Analogies, Strangeization: How AIs Tango with our Brain.

I asked an AI, ruDALLE-XL, to make images of a dream.

This AI is a fun one, it’s easy to disturb her (therefore to inspire her).

It’s not the only one: I asked DALLE 2 (OpenAI, Google’s text-to-image AI) to draw me “Slow Melancholy” and I got this snake shell with leaves. Not bad, good picture composition and light. It looks like a photo, and that’s it.

Now, look at these pictures. The first one looks like clouds over a lake (but on the right, they look like something else). The second one shows some “things”, in the morning on a green land. But what are they? The third one shows the silhouette of a woman. She’s probably on the beach, looking a… well… what?

Our intelligence, or our way of understanding reality, is based on ANALOGY. When we see something, our brain is trained to “link” it with something we already know.

“Oh, it looks like a cloud”.

Douglas Hofstadter wrote an entire book about this idea. He shows us a page full of the letter “A”. Some of them we’ve never seen, but we know they’re “A”s.

It becomes interesting when we see the strangeness produced by AIs.

Image 1: a red sphere emerges from a… flower?

Image 2: something (an animal?), jumps on the sand?

Image 3: some fabric, or maybe a creature under the sea?

We would like to know, but we can’t.

It’s a bit disturbing, or ugly. It’s beautiful, maybe, who knows?

Is it a leaf? An animal? Who’s that lady? What does she think?

Could we write a poem about one of these 6 pictures? Invent a painting from it?

One quality of a good picture today is to stop the gaze, to stop the viewer’s eye, wandering fastly in the world made of images.

AI-made images, some of them, have this quality. Our brain stops because it tries to understand. Is it a bird in the night? Watching what? Why is the moon wrapped in this shape?

Strangeization is a way for the artist to “add strange elements” to a piece of art, in the purpose to catch back an audience who has seen everything and is hard to get attention from.

Here, the process is: make plenty of images with a prompt (words that describe), and choose one.

What will you make?

Strangeization Tool & Eyebrow Criteria (or type this word in my blog’s search engine).

Thanks for reading!

Digit Lovers vs Artists

There’s a pattern in photography.

Two kinds of photographers. Those who take photos with their camera. And those who play for hours on their Mac, with apps, with digits, HDR, and I correct this and that.

I already wrote articles about those.

Take a car.

You can be the tech type. You want to open it and fix this and that. Or you want to drive it to the lake and breath fresh air.

Today I’m very busy making images with Artificial intelligence. I have an Artstation (here: ) and a YouTube channel here:

Very soon, I noticed the same pattern.

To make images, you need a Google Colab, which is a Python program with a bunch of settings, like a machine, and you enter a “prompt”, which is a “phrase describing what you want to see”.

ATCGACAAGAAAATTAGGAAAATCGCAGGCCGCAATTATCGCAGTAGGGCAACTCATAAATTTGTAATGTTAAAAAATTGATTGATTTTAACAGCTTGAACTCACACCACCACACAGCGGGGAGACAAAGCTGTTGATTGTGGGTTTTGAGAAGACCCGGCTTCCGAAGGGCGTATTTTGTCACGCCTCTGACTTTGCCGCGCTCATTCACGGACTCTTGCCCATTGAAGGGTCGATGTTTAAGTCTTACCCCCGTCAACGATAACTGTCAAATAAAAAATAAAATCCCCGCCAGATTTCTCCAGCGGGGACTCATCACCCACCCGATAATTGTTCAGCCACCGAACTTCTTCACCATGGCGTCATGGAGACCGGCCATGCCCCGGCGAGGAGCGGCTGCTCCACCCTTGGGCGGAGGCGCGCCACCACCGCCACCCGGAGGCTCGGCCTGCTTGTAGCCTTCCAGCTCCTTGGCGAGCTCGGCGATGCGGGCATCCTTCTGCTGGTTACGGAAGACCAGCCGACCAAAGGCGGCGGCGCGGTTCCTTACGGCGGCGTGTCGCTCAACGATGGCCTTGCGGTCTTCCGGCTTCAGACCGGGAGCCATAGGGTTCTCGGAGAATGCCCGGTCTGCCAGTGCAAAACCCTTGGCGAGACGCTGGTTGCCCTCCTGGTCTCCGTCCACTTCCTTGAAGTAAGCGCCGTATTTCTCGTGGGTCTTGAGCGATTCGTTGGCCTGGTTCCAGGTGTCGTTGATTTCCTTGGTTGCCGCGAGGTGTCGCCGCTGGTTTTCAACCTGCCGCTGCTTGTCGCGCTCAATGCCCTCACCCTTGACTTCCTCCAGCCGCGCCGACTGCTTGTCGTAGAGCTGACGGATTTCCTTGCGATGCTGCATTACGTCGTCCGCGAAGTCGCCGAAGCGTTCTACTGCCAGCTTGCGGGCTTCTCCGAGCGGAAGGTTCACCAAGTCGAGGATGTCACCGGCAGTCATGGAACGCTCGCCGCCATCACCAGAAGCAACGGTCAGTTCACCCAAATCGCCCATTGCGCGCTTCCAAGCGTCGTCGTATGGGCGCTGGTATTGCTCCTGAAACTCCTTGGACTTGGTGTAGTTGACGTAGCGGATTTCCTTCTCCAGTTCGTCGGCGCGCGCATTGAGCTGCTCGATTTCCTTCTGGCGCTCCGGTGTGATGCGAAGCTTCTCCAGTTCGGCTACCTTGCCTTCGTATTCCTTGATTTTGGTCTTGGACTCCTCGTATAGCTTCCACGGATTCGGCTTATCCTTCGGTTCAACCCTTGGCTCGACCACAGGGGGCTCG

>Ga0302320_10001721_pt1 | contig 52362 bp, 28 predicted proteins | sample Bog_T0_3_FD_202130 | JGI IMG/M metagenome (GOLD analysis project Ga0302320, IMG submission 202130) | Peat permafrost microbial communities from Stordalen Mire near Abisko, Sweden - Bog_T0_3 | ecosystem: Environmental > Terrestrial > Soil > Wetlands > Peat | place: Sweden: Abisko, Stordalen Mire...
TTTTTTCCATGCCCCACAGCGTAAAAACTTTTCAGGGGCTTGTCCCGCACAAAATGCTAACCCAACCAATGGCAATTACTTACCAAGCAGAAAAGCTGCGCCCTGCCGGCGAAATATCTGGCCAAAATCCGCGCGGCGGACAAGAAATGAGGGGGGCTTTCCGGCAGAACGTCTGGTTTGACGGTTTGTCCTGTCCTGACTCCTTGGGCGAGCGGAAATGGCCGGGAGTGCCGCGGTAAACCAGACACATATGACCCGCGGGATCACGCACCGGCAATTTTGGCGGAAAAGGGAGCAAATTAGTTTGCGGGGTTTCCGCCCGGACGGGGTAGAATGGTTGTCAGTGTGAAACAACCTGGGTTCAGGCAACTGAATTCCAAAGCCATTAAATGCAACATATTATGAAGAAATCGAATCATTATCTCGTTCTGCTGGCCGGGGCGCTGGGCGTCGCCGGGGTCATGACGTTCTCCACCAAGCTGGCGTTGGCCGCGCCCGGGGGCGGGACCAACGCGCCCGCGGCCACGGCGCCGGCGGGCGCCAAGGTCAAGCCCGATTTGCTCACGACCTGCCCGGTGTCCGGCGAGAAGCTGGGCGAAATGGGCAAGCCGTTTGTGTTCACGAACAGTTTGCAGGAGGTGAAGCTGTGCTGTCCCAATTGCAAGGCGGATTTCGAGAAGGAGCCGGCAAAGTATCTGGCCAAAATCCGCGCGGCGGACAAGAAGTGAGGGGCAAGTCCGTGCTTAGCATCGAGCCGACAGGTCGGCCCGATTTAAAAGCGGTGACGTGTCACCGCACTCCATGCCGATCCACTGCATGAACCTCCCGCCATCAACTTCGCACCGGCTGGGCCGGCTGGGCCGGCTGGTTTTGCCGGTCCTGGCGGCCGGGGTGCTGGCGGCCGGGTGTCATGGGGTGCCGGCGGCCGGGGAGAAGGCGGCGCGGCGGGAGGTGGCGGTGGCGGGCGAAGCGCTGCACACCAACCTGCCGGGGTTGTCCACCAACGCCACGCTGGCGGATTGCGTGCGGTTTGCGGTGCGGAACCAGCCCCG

There are 2 camps.

  • Most humans are obsessed and focused on SETTINGS, they study these for weeks, very deeply, line by line. They’re obsessed with numbers, and digits.
  • The other camp is obsessed with the PROMPT, which is like poetry. Choice of words. The way you present them. Their weight. Etc.

It’s always the same pattern.

  • Camp 1 is very serious. They are logical. They are focused on their numbers. They want DETAILS, crunchy pictures, they want lines. Techs.
  • Camp 2 is very casual. They try things. They read poetry. They enter lyrics and try to find new artists. They want mood, light, and composition. Poets.

You know what? Both camps are OK. But I’m in the 2nd one. You knew that already, right?

Do you watch the beach and the mountain, or do you watch your car’s engine?

Thanks for reading!

Do you focus on the prompt or on the digits everywhere? What about “clamp_max”: 0.05? Should I double it? Or should I add “ominous sky” in the prompt? Where do you like to work?

“text_prompts”: {
“0”: [
“Greg Rutkowski, long butterfly airship in the summer sky, Artstation”
“100”: [
“This set of prompts starts at frame 100”,
“This prompt has weight five:5”
“image_prompts”: {},
“clip_guidance_scale”: 50000,
“tv_scale”: 0,
“range_scale”: 150,
“sat_scale”: 0,
“cutn_batches”: 4,
“max_frames”: 10000,
“interp_spline”: “Linear”,
“init_image”: null,
“init_scale”: 1000,
“skip_steps”: 0,
“frames_scale”: 1500,
“frames_skip_steps”: “60%”,
“perlin_init”: false,
“perlin_mode”: “mixed”,
“skip_augs”: false,
“randomize_class”: true,
“clip_denoised”: false,
“clamp_grad”: true,
“clamp_max”: 0.05,
“seed”: 2397292033,
“fuzzy_prompt”: false,
“rand_mag”: 0.05,
“eta”: 0.8,
“width”: 1600,
“height”: 832,
“diffusion_model”: “512x512_diffusion_uncond_finetune_008100”,
“use_secondary_model”: true,
“steps”: 350,
“diffusion_steps”: 700,
“ViTB32”: true,
“ViTB16”: true,
“ViTL14”: false,
“RN101”: false,
“RN50”: true,
“RN50x4”: false,
“RN50x16”: false,
“RN50x64”: false,
“cut_overview”: “[12]400+[4]600″,
“cut_innercut”: “[4]400+[12]600″,
“cut_ic_pow”: 1,
“cut_icgray_p”: “[0.2]400+[0]600″,
“key_frames”: true,
“angle”: “0:(0)”,
“zoom”: “0: (1), 10: (1.05)”,
“translation_x”: “0: (0)”,
“translation_y”: “0: (0)”,
“video_init_path”: “/content/training.mp4”,
“extract_nth_frame”: 2